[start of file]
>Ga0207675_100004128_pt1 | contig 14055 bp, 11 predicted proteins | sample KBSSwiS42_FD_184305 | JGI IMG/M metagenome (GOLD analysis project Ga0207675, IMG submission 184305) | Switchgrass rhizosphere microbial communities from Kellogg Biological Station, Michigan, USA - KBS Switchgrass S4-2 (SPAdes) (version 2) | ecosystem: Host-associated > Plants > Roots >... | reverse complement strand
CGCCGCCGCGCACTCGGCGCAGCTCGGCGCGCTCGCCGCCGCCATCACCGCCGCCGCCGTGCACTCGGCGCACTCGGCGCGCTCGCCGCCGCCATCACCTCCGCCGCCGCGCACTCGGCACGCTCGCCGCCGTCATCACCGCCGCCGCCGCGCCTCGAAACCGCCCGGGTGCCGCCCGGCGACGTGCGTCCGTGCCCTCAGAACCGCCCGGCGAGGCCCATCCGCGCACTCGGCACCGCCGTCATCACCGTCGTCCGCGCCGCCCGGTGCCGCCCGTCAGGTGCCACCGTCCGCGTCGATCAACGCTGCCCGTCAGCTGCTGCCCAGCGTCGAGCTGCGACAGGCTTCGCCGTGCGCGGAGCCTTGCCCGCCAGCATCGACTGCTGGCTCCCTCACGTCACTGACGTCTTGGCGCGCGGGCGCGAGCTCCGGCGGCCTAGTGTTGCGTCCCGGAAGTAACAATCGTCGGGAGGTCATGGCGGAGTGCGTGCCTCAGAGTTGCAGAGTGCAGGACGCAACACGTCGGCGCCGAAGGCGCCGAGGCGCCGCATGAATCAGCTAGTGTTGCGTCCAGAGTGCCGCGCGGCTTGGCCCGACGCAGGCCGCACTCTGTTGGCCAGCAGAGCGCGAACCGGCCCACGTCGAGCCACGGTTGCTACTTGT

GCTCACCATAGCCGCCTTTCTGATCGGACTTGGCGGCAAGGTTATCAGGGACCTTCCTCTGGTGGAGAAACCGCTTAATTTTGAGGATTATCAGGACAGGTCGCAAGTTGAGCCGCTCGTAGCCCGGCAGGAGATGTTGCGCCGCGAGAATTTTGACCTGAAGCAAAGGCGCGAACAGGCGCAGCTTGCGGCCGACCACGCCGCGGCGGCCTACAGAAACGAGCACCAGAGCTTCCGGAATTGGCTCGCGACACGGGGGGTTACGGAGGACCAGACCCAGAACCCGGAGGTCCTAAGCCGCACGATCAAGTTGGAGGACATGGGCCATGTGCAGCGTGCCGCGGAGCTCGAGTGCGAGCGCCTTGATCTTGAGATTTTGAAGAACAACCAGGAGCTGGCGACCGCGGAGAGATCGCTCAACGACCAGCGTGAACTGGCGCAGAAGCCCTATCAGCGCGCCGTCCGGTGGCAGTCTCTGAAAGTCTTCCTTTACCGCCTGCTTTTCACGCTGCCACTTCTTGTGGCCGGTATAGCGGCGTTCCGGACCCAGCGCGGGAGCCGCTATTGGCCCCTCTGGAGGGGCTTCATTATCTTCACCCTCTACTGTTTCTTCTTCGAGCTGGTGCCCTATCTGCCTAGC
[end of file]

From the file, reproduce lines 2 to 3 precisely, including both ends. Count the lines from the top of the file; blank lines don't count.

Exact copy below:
CGCCGCCGCGCACTCGGCGCAGCTCGGCGCGCTCGCCGCCGCCATCACCGCCGCCGCCGTGCACTCGGCGCACTCGGCGCGCTCGCCGCCGCCATCACCTCCGCCGCCGCGCACTCGGCACGCTCGCCGCCGTCATCACCGCCGCCGCCGCGCCTCGAAACCGCCCGGGTGCCGCCCGGCGACGTGCGTCCGTGCCCTCAGAACCGCCCGGCGAGGCCCATCCGCGCACTCGGCACCGCCGTCATCACCGTCGTCCGCGCCGCCCGGTGCCGCCCGTCAGGTGCCACCGTCCGCGTCGATCAACGCTGCCCGTCAGCTGCTGCCCAGCGTCGAGCTGCGACAGGCTTCGCCGTGCGCGGAGCCTTGCCCGCCAGCATCGACTGCTGGCTCCCTCACGTCACTGACGTCTTGGCGCGCGGGCGCGAGCTCCGGCGGCCTAGTGTTGCGTCCCGGAAGTAACAATCGTCGGGAGGTCATGGCGGAGTGCGTGCCTCAGAGTTGCAGAGTGCAGGACGCAACACGTCGGCGCCGAAGGCGCCGAGGCGCCGCATGAATCAGCTAGTGTTGCGTCCAGAGTGCCGCGCGGCTTGGCCCGACGCAGGCCGCACTCTGTTGGCCAGCAGAGCGCGAACCGGCCCACGTCGAGCCACGGTTGCTACTTGT

GCTCACCATAGCCGCCTTTCTGATCGGACTTGGCGGCAAGGTTATCAGGGACCTTCCTCTGGTGGAGAAACCGCTTAATTTTGAGGATTATCAGGACAGGTCGCAAGTTGAGCCGCTCGTAGCCCGGCAGGAGATGTTGCGCCGCGAGAATTTTGACCTGAAGCAAAGGCGCGAACAGGCGCAGCTTGCGGCCGACCACGCCGCGGCGGCCTACAGAAACGAGCACCAGAGCTTCCGGAATTGGCTCGCGACACGGGGGGTTACGGAGGACCAGACCCAGAACCCGGAGGTCCTAAGCCGCACGATCAAGTTGGAGGACATGGGCCATGTGCAGCGTGCCGCGGAGCTCGAGTGCGAGCGCCTTGATCTTGAGATTTTGAAGAACAACCAGGAGCTGGCGACCGCGGAGAGATCGCTCAACGACCAGCGTGAACTGGCGCAGAAGCCCTATCAGCGCGCCGTCCGGTGGCAGTCTCTGAAAGTCTTCCTTTACCGCCTGCTTTTCACGCTGCCACTTCTTGTGGCCGGTATAGCGGCGTTCCGGACCCAGCGCGGGAGCCGCTATTGGCCCCTCTGGAGGGGCTTCATTATCTTCACCCTCTACTGTTTCTTCTTCGAGCTGGTGCCCTATCTGCCTAGC